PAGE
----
The papers in the second section of the volume provide a sketch of the archaeology of Megara, plus a preliminary publication of a rural sanctuary in Megaris. Yannis Chairetakis discusses funerary practices in the 7th and 6th c. BC. Unfortunately, there is no comparable evidence from the early colonies in the Propontis that might reveal continuity of the practices of the mother city; the data from Megara Hyblaea suggest that burial customs were not necessarily replicated in the colonies.3 On the other hand, Adrian Robu identifies a parallel practice at Megara, Kallatis, and Chersonesos, but for a later period (Classical to Late Hellenistic): the insertion of small "funerary plaques" in larger stelae.

Eugenia Tsalkou offers an overview of the current state of the urban archaeology of Megara, discussing fortifications, roads, sanctuaries, etc., and several other contributions supplement and expand on various topics. Of particular interest is Panagiota Avgerinou's discussion of the elaborate water system, which included impressive tunnels and public fountains, drawing comparisons with other Archaic and Classical examples, including Eupalinos' tunnel on Samos. Megara was the motherland of the famous engineer, and the existence of such structures here is not surprising. However, the attribution to Eupalinos of Megara's subterranean aqueduct, dated only on the grounds of its masonry, is perhaps rash.

A specific group of structures deserves attention — the so-called megara, subterranean chambers beneath Megarian houses of the later 6th–4th c. BC, more than a hundred of which have been excavated. On the basis of a local tradition, recorded by Pausanias, that the city was named for the sacred megara of the mysteries of Demeter, Tsalkou suggests a cult function (though conceding they could also have served as storerooms); Eleni Banou supports this interpretation as well. It is unfortunate that neither author gives the chambers' dimensions; associated materials are mentioned only summarily by Tsalkou and are not discussed at all by Banou, who attempts to trace the megara to Minoan structures. While this seems unlikely, another direction of study is worth exploring—the transfer of this typical feature of Megara's domestic architecture to its colonies. A number of Classical and Hellenistic "cellars" have been excavated in Mesambria, the earliest dating in the first half of the 5th c. BC, soon after the city's foundation.4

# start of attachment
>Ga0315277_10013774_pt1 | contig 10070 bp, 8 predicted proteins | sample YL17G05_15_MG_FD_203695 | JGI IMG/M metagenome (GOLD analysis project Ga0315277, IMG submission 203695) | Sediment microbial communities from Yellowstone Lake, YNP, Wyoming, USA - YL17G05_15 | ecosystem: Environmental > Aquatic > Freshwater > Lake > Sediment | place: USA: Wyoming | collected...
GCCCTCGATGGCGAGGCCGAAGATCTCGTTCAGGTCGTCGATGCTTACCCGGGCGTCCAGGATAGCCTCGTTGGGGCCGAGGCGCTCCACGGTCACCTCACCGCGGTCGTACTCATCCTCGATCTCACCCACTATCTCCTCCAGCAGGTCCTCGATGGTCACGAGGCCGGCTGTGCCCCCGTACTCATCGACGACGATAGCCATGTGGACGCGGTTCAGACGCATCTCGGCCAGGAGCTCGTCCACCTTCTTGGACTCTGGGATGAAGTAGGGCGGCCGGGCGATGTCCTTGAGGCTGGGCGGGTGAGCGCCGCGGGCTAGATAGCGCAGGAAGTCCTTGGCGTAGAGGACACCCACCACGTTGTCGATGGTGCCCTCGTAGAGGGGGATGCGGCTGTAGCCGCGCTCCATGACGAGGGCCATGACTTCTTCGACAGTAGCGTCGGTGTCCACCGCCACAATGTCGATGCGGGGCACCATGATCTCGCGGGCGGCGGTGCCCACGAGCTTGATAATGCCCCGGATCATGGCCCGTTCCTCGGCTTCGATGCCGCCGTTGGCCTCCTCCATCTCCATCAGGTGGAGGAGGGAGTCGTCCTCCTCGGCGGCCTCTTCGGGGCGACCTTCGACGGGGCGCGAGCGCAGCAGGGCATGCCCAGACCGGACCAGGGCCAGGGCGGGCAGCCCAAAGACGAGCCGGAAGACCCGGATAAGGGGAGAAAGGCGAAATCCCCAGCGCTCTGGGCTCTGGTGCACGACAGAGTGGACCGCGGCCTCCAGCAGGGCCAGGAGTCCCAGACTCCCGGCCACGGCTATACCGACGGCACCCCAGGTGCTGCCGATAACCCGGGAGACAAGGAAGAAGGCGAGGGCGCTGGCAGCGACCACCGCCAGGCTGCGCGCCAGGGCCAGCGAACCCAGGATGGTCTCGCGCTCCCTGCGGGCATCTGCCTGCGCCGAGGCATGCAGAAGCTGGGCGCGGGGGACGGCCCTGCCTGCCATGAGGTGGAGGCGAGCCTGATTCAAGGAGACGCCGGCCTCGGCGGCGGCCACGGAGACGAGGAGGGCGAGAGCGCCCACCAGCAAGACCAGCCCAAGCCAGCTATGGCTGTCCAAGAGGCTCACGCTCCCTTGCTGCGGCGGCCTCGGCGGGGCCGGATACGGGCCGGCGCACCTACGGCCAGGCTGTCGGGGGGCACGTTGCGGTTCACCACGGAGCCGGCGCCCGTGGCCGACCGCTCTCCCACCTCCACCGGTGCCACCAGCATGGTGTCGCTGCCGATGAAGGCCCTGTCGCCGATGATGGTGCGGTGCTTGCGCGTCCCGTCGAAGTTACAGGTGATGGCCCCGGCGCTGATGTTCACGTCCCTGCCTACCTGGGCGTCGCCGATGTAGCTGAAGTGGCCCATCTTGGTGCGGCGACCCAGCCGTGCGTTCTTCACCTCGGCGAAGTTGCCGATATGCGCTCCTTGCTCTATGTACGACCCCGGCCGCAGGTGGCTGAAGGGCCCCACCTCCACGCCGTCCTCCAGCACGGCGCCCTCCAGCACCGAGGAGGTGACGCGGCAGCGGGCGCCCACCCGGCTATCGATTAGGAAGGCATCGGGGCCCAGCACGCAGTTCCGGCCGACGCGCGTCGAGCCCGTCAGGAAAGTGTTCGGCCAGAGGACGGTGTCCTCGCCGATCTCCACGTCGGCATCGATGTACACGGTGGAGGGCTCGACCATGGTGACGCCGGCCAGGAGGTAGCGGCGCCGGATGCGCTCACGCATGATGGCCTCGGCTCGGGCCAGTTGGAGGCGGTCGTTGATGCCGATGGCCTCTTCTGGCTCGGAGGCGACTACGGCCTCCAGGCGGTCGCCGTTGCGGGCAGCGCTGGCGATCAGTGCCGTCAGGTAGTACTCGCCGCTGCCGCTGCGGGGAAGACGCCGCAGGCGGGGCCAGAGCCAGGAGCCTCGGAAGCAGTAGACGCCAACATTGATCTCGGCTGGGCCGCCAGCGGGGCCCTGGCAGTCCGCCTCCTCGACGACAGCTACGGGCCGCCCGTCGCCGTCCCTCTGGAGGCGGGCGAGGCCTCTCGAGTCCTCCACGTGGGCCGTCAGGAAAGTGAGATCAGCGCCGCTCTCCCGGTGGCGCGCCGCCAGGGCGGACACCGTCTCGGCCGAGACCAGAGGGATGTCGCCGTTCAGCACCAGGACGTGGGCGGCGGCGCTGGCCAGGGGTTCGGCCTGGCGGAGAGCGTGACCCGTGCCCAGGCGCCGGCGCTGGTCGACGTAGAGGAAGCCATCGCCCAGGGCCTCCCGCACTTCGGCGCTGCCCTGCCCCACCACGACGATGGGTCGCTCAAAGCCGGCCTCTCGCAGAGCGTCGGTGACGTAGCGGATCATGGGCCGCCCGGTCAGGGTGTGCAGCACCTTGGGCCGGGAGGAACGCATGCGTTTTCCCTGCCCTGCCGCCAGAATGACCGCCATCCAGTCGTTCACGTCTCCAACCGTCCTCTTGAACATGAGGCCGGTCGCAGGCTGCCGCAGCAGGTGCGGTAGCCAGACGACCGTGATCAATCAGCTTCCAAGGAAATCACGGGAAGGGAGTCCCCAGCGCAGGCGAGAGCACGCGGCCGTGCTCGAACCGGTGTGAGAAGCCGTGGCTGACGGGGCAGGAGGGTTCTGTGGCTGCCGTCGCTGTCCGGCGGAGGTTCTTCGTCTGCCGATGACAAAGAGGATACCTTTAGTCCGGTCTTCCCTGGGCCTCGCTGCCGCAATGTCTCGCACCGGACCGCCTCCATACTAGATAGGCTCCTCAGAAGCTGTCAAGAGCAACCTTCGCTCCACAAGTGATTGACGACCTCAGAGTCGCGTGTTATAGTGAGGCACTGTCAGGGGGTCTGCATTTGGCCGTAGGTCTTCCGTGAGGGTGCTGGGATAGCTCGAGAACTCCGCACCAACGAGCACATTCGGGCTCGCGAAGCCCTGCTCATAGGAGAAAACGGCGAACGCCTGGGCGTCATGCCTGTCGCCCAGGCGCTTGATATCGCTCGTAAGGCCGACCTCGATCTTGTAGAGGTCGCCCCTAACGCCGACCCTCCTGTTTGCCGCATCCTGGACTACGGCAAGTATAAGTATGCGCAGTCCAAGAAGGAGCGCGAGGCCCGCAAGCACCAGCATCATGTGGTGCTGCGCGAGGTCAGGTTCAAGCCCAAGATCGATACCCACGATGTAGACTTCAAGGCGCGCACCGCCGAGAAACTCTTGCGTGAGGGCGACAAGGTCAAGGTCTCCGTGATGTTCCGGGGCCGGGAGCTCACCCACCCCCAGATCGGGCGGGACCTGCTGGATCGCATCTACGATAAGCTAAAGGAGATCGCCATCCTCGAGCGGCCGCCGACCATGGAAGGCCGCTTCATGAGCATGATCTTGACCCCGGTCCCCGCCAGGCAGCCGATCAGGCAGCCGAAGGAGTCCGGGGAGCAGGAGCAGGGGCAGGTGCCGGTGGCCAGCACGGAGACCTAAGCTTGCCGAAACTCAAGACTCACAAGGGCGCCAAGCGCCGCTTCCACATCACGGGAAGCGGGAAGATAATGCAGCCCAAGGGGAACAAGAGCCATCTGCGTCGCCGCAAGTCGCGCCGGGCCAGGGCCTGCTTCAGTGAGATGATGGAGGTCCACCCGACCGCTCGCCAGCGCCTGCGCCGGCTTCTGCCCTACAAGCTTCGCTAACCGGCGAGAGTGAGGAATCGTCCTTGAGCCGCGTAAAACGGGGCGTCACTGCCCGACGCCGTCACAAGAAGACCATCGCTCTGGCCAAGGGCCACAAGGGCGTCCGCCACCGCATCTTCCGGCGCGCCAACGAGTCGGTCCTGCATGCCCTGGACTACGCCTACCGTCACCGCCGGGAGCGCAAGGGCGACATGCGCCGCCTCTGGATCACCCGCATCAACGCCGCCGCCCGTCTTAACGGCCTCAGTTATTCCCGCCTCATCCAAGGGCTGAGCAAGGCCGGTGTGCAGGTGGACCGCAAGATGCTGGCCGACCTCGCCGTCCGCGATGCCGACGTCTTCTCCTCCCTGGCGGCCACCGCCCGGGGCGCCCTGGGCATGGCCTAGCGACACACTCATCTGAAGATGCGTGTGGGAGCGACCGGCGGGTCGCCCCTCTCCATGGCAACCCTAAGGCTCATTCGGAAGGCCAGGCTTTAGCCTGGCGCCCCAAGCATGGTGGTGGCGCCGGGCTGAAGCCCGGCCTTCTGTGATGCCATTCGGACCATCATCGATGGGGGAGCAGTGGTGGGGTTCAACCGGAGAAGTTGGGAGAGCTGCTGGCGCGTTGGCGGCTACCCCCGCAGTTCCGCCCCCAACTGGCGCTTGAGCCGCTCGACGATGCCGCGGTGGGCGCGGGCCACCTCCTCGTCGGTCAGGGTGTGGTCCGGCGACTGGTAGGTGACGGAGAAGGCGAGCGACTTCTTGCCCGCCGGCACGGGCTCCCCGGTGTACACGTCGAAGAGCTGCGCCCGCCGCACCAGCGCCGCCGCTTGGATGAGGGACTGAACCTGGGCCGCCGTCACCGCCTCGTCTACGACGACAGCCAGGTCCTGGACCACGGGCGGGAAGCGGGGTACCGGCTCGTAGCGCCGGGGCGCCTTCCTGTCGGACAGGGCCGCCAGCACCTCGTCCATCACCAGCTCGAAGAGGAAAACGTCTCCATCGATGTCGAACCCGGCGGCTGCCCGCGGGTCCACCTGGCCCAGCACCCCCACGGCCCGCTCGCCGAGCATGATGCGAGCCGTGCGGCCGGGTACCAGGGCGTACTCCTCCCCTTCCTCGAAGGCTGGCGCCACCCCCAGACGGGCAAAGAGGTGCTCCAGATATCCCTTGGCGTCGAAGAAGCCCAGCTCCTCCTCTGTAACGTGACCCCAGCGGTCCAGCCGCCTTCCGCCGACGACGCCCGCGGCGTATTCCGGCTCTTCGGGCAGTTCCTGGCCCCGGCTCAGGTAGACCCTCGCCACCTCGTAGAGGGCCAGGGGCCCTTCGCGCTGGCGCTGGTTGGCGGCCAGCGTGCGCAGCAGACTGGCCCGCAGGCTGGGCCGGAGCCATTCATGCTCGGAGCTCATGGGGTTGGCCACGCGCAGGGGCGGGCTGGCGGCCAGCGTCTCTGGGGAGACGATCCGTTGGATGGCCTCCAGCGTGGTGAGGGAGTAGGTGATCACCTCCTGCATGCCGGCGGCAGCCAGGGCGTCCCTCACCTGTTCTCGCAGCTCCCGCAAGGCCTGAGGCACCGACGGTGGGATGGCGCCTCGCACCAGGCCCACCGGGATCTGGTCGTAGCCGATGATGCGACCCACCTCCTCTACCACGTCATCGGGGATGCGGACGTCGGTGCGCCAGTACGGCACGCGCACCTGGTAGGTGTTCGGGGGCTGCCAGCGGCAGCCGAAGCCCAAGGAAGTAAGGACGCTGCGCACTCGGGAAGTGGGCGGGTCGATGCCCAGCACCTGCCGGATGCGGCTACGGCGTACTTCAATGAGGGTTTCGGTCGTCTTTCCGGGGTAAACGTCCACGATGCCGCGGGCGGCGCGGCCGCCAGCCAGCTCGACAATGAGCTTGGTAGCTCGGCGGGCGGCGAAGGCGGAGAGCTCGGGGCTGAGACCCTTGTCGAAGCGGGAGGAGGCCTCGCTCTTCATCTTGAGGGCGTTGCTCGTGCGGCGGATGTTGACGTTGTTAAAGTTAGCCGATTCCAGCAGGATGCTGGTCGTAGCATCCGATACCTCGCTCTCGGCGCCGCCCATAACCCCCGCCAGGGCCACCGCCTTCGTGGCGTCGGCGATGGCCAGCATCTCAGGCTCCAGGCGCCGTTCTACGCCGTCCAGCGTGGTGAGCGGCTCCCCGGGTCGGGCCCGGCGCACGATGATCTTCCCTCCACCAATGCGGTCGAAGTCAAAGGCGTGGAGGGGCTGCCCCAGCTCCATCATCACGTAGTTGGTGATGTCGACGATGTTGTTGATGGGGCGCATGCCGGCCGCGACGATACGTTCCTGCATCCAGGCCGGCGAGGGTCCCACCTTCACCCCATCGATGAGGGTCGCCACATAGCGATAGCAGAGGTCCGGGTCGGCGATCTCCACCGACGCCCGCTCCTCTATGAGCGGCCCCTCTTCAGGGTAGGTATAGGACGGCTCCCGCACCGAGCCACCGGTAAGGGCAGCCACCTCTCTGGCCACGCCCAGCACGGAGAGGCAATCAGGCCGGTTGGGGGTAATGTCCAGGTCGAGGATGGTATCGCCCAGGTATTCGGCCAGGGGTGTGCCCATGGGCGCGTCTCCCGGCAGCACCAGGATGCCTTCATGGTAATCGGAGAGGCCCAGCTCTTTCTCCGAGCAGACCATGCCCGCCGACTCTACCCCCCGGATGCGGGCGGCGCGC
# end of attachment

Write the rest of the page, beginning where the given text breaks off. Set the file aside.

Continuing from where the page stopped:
In the section dedicated to Kallatis, Iulian Bîrzescu and Mihai Ionescu address the main unsolved issue of the Herakleian colony — the date of its foundation. The only written source offers as a dating event the ascension of Amyntas (I or III?) of Macedon. Thus, the alternative dates fall in the second half of the 6th c. (as accepted by A. Herda and T. Castelli in the present volume) or the late 5th–early 4th c. BC (e.g., in the contribution of N. Alexandru). Archaeology has not uncovered anything earlier than the 4th c. BC. Bîrzescu and Ionescu therefore embark on a search for an earlier Greek settlement nearby, encouraged by Pliny's testimony to an earlier name of Kallatis—Cerbatis/Carbatis (an independently attested toponym in the region). They consider this an Archaic Ionian foundation of minor (if any) importance for the future development of Kallatis, which was spurred by the arrival of Herakleians in the early 4th c. BC. Such an analysis seems actually to support the late date of Kallatis' foundation, raising questions about some aspects of the process, e.g. the number of the colonists and their relations with the native population, as within two or three generations Kallatis created a substantial chora and emerged as one of the most powerful West Pontic cities.